REDINGTON SHORES — A local investigation into allegations that a town employee has been inspecting buildings without proper licensing will not happen. The Town Commission has decided that a state probe into the matter is all that is needed.
The 3-2 vote at the Feb. 13 Board of Commissioners meeting reverses a decision last month to conduct a separate investigation, using a local attorney specializing in labor law.
That action had been recommended by Town Attorney James Denhardt, who said it would be important to have a labor attorney involved, especially if the town planned to terminate or take any disciplinary action against Joseph Walker, the building inspector, or his boss, town Building Official Steve Andrews.
Questions about Walker’s status as a building inspector surfaced last month when Andrews began an extended medical leave. The town contacted a contractor services firm that provides help with building inspections. An official of that company informed Mayor MaryBeth Henderson that Walker did not have proper licensing to inspect buildings. Henderson called the state licensing authorities to find out more.
An investigation into the matter by the state Department of Business and Professional Regulation was begun. The town appeared ready to hire its own attorney, based on the commission’s consensus at their January workshop session.
At the Feb. 13 regular meeting, where the commission can vote on matters, Henderson made her case to move forward and also hire the local attorney, at a cost of around $5,000 or less.
Henderson recounted the events that had occurred regarding Walker’s licensing and his qualifications to do building inspections. She recalled an official from the contractor services firm saying that he would be unable to use Walker for inspections because licenses he needed were either expired or never issued.
Andrews, Henderson said, had stated it was not necessary for Joseph to have an active inspectors license as he fell under Andrews’ license.
The independent contractor took exception to this, and said a building official’s license does not cover the unlicensed activity of an inspector.
Henderson said the town needs to do its own investigation into the matter, because it is much quicker, an estimated two weeks versus three to six months for the state DPBR investigation. Also, it is an important and potentially serious case, she said. Andrews is also expected back from medical leave, and his and Walker’s status needs to be decided soon, Henderson has said.
“This involves two longstanding employees of the town, and the decisions we make now have longstanding impacts on their career. We are also mindful of our greater responsibility to the town’s residents and their safety during the building inspection process,” Henderson said.
She also reminded commissioners that Denhardt had recommended a limited-scope investigation with a local attorney. She said it would “provide the commission with information necessary for us to make a decision on how we should handle the matter.”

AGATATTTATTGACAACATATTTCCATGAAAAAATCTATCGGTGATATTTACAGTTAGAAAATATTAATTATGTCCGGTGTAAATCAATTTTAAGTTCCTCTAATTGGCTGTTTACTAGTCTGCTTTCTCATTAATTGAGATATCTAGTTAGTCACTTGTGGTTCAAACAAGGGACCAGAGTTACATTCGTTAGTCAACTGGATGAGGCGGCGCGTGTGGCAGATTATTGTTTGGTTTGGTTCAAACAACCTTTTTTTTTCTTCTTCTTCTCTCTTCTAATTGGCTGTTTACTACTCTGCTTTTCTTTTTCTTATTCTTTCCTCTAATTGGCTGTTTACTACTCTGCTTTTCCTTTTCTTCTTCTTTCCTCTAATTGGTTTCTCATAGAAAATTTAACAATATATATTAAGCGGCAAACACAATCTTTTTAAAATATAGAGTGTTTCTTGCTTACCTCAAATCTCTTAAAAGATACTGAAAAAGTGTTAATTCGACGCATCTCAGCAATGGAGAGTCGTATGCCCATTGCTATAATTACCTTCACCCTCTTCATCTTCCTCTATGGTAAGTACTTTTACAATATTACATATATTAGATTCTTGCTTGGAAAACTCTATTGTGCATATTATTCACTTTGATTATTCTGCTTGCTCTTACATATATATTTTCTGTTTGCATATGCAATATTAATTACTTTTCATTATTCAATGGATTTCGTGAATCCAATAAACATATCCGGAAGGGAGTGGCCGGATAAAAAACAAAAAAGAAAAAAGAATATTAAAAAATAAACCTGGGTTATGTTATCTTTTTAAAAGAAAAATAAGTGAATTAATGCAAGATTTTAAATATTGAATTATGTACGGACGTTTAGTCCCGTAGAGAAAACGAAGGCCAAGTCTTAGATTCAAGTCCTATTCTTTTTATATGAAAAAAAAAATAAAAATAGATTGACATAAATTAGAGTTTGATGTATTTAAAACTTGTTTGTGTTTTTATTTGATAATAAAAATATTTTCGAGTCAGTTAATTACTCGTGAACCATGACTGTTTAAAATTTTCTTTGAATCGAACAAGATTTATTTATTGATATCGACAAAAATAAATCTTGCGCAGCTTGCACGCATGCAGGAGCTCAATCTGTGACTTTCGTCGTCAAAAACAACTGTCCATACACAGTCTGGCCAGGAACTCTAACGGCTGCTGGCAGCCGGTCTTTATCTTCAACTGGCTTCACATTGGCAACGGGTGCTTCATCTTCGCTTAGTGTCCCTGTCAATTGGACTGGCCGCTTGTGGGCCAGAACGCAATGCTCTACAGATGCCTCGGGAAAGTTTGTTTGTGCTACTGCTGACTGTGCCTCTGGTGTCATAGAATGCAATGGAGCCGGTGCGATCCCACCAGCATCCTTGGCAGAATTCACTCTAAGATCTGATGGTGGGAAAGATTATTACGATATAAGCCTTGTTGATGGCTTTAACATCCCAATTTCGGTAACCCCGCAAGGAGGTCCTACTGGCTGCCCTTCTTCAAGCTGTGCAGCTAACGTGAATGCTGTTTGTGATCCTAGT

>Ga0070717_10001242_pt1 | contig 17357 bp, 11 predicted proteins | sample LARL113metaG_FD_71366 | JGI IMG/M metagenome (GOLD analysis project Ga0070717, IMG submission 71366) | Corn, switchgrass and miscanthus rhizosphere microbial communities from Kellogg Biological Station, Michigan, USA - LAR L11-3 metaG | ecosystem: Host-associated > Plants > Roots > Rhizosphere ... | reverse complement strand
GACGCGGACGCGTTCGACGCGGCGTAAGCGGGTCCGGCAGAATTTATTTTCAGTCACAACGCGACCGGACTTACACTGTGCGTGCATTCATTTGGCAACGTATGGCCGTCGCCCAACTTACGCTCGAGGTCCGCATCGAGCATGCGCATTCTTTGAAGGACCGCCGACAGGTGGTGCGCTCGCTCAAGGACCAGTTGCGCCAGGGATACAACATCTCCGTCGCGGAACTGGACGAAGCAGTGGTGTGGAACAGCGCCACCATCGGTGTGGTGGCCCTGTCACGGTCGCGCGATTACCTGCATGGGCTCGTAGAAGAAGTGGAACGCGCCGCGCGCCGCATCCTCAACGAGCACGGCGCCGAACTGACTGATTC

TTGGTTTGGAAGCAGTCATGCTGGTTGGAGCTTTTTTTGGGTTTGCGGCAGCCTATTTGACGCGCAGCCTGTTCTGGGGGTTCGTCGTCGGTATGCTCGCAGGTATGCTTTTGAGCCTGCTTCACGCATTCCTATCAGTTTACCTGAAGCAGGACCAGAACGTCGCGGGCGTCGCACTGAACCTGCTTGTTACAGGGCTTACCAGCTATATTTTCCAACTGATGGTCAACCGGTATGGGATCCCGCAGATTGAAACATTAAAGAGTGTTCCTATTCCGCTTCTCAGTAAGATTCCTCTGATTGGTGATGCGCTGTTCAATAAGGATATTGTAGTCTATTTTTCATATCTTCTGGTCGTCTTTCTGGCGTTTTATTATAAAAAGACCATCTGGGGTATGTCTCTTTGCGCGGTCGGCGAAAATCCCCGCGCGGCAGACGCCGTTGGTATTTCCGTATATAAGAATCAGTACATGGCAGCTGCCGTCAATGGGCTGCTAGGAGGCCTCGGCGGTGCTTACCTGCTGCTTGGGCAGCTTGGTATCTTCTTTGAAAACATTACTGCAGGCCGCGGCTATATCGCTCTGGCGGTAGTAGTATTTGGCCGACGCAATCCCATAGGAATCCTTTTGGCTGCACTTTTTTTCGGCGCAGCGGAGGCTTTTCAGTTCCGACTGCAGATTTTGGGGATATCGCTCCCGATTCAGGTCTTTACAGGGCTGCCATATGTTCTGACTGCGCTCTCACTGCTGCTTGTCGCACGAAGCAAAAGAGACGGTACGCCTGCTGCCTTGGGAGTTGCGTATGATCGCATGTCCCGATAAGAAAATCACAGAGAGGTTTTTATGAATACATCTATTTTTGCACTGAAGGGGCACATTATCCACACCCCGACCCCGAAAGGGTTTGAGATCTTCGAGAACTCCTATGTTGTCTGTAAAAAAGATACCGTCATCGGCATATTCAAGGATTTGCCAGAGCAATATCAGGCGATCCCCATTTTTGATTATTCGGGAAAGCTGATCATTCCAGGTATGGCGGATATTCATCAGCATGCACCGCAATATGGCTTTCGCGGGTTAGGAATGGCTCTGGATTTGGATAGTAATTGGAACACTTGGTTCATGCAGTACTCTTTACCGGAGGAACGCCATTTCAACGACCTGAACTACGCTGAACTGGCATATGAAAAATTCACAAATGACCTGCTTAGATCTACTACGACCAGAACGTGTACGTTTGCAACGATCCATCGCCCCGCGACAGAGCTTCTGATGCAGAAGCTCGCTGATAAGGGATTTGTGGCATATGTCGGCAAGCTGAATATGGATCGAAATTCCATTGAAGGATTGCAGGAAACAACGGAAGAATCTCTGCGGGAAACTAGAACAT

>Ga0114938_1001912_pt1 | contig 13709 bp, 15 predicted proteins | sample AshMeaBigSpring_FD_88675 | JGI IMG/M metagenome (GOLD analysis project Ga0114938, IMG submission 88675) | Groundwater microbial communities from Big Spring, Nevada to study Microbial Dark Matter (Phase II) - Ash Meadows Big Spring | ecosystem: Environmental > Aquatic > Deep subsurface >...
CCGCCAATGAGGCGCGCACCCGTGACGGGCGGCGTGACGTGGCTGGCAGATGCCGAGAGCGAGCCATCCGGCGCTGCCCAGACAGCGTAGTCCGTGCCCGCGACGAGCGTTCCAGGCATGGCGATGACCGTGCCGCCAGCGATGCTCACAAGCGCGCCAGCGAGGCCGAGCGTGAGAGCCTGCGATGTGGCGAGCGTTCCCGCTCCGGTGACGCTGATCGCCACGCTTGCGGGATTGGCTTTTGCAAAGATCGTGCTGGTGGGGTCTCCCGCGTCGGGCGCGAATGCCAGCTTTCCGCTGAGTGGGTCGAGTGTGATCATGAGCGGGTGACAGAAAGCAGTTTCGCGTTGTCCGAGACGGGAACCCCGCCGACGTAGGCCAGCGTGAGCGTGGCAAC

Commissioner Jeff Neal said he had been contacted and interviewed by the state DBPR as part of its investigation. Neal concluded the state was best suited to conduct the investigation, using highly qualified people in the contracting business, and he said an additional investigation by the town was not needed.
Neal was joined in his opinion by commissioners Tom Kapper, a builder, and Pat Drumm, who voted for a motion by Kapper to not hire the local attorney. Mayor Henderson and Commissioner Michael Robinson were opposed.
Town policing: Indian Shores vs. Sheriff’s Office
A citizens committee will look at the costs and benefits of continuing the town’s longtime relationship with the Indian Shores Police Department versus joining the many other communities who use the Sheriff’s Office for policing services.
The commission agreed to set up the committee on the request of District 4 Commissioner Drumm. He said several residents in his district had wanted the town to take a look at policing options.
He did not mention if the recent turnover of police chiefs in the Indian Shores department was a factor in the request to consider a change.
Whatever cost the Sheriff’s Office comes up with to provide policing services to Redington Shores, the Indian Shores Police Department is virtually sure to be lower. That’s because there is a clause in their contract with Redington Shores that guarantees equivalent services will be provided at a cost not to exceed the Sheriff’s Office.
This past year, then-Chief Terry Hughes said the amount Redington Shores will pay is about $57,000 less than what the Sheriff’s Office is charging for similar policing services.
The committee will have two members from each district and two more from the town at large.
Gulf Boulevard undergrounding has begun
The long-awaited undergrounding of utility wires in the Redingtons “has officially begun,” Mayor Henderson announced at the meeting’s outset. The project, which places wires underground on the east side of Gulf Boulevard and crossing the road, started in Redington Beach and will be working its way northward over the next several months, she said.
Sewer project moving ahead
The relining of the town’s sewers to prevent rainwater infiltration “is moving ahead full blast,” after a couple month’s delay, said Commissioner Neal.
Neal also said a new sensor, to measure and monitor sewer flow, has been installed at the main lift station. It has been validated and is giving perfect readings, Neal added.
The assurance that readings are accurate was good news. Several months ago, a sophisticated sewer meter installed by the county, which uses lasers to measure sewer flow, was found to be giving false readings. The town was given a refund of nearly $100,000 for excess sewer charges.